Is a 759 Credit Score Good or Bad? 5 Important Factors
Is a 759 Credit Score Good or Bad? 5 Important Factors
759 credit score is generally considered very good, if not outstanding.
According to FICO.com, approximately 59.2 percent of the U.S. population has a credit score range between 700 to 850.
Lenders and creditors look at your credit score as the first step in deciding whether or not to give you a loan.
So, if you have a 759 credit score, you should seek guidance on the loans you can get.
But first, look at the graph to see the average population of the United States that is successful in obtaining credit due to a high credit score.
759 credit scores and borrowers
Borrowers with high credit ratings are usually low-risk because they can pay on time. According to FICO scores, only 1% of borrowers with high credit scores pay late.
Congratulations! Your 759 credit score puts you in the category of low-risk borrowers, which can increase your chances of getting a loan.
Even if you have the privilege of having a high credit rating, there are other factors, such as your monthly income and job status, that lenders may need to see before granting you a loan.
Here, you can get a brief idea of the factors contributing to higher credit scores.
Factors That Affect Credit Scores
Factors are your everyday credit behaviors that significantly impact your credit score.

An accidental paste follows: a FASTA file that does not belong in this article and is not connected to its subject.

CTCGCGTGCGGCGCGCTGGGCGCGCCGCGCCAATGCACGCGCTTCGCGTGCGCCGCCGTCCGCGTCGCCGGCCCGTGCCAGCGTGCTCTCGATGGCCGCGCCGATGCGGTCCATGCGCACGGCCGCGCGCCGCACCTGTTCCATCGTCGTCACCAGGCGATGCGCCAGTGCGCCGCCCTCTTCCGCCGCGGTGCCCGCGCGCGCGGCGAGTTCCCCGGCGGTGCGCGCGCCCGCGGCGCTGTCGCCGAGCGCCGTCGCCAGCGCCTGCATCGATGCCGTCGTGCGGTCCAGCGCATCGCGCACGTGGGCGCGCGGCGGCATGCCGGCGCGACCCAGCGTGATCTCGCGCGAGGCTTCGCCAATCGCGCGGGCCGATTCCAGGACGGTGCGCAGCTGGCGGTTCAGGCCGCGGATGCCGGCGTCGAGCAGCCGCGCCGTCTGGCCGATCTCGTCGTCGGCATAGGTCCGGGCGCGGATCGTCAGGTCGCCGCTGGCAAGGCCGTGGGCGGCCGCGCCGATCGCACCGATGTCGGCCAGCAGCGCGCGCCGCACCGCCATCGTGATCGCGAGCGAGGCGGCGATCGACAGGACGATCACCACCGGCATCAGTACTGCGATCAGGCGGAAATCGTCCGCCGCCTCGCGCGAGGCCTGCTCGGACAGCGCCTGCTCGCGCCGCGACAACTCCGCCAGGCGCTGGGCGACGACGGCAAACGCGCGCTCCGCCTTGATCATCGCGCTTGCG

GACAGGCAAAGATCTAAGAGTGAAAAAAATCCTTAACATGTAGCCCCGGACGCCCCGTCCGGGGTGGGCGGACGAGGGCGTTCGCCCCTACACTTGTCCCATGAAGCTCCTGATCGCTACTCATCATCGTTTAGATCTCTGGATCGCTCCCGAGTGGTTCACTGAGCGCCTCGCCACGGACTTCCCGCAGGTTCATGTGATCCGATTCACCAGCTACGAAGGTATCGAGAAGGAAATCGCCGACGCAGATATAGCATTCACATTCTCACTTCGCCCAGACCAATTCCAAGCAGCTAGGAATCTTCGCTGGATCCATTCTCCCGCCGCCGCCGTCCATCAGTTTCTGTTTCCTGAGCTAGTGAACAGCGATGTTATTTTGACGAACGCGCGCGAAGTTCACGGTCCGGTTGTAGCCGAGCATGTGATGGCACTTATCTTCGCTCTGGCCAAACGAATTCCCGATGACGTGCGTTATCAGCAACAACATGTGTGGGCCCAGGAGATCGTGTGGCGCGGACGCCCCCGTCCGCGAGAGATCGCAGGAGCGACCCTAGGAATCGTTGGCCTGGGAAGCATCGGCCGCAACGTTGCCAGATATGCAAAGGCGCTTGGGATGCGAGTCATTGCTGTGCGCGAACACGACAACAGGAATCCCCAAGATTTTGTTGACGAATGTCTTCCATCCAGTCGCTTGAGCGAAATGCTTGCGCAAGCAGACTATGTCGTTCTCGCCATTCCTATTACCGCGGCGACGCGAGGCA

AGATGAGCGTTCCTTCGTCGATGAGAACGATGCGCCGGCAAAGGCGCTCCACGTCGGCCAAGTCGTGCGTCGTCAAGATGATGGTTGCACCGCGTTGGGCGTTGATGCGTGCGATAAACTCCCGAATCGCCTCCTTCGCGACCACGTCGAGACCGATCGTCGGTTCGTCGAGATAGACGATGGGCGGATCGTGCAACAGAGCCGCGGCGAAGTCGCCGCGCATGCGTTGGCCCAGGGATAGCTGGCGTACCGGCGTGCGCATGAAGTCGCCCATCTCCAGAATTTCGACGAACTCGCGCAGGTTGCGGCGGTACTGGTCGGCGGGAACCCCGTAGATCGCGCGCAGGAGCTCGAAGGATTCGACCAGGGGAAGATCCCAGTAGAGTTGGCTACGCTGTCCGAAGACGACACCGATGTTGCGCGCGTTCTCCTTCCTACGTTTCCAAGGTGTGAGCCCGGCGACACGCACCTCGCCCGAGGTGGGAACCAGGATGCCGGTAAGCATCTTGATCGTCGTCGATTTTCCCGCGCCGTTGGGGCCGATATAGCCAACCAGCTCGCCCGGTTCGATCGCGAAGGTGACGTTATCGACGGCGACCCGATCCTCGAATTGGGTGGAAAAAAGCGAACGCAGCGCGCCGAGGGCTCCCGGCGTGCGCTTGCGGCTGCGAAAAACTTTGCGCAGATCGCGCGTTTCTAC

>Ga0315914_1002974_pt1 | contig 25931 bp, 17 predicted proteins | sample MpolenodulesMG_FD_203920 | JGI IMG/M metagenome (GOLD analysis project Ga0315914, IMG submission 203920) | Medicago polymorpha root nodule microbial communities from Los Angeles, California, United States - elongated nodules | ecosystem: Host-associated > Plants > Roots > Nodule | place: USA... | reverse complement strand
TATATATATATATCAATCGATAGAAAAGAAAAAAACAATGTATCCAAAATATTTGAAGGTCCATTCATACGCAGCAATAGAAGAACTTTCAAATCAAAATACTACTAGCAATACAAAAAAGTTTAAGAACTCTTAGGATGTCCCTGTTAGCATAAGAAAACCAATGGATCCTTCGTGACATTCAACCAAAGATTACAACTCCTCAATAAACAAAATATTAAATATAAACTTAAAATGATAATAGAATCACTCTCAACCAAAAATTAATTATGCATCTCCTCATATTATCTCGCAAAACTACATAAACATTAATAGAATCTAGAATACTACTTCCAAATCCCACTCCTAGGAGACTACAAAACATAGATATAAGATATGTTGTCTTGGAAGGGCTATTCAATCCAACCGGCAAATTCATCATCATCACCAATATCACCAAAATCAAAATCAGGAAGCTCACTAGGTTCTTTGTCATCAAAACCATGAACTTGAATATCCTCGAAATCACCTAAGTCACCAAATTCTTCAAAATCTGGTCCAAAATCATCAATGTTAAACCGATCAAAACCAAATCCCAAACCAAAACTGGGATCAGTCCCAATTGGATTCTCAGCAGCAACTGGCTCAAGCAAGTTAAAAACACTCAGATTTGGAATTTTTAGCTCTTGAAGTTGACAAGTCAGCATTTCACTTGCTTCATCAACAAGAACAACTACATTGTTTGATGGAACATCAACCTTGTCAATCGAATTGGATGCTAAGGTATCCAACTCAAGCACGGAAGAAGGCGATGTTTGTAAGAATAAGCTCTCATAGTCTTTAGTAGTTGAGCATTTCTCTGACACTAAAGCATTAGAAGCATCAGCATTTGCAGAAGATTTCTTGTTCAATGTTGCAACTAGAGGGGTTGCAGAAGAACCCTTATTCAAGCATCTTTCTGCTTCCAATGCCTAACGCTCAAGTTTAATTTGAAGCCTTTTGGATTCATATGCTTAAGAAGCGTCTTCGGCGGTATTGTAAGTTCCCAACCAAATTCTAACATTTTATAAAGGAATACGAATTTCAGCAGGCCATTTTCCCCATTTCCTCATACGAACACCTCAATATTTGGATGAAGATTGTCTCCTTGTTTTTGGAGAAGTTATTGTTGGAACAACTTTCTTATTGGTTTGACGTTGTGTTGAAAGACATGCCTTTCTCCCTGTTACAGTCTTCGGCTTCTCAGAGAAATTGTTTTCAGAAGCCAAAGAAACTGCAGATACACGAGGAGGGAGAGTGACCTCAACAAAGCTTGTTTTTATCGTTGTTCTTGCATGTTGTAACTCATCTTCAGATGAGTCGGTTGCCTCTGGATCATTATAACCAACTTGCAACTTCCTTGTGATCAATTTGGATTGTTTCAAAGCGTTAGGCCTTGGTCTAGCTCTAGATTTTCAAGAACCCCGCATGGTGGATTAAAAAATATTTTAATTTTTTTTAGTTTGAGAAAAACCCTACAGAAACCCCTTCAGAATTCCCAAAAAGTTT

You might be wondering what else can affect my credit scores to improve when I already have a “very good” 759 credit score.
Even though 759 credit score falls under very good category, the following factors can improve it.
Timely Bill Payment
The most notable factor contributing to a credit score is how timely you pay your monthly bills. Any late payment can hurt your credit score because credit bureaus pay close attention to your payment history.
On-Time Debt Payment
You need to schedule your debt payments so that no payment is delayed and everything is paid on time. This will have a strong impact on improving your credit scores.
Check Your Credit Card Balance Limit
Make sure your credit card balance is lower than the limit. It can have a huge impact on your ratings.
Apply for a Credit Card Only When Needed
Suppose you have applied for several credit cards within a short period. This can harm your credit scores.
When you apply for credit, lenders will request to view your credit reports. This request is considered a hard pull or hard inquiry. Any hard inquiry may result in a lower credit score.
As shown in the chart above, the more hard inquiries you have, the lower your credit score.
Now that you know how to raise your credit score, let’s look at the loans you can qualify for with a 759 credit score.
Creditworthy Auto Loans
So, attaining a good credit score can help you get some outstanding auto loans, but that is not guaranteed.
It will help if you research the best auto loan lenders whose terms facilitate your payment plans.
Here’s a tip, plus a BONUS TIP at the end.
You are in a good position to negotiate deals once you have received auto loan approval through an approval letter.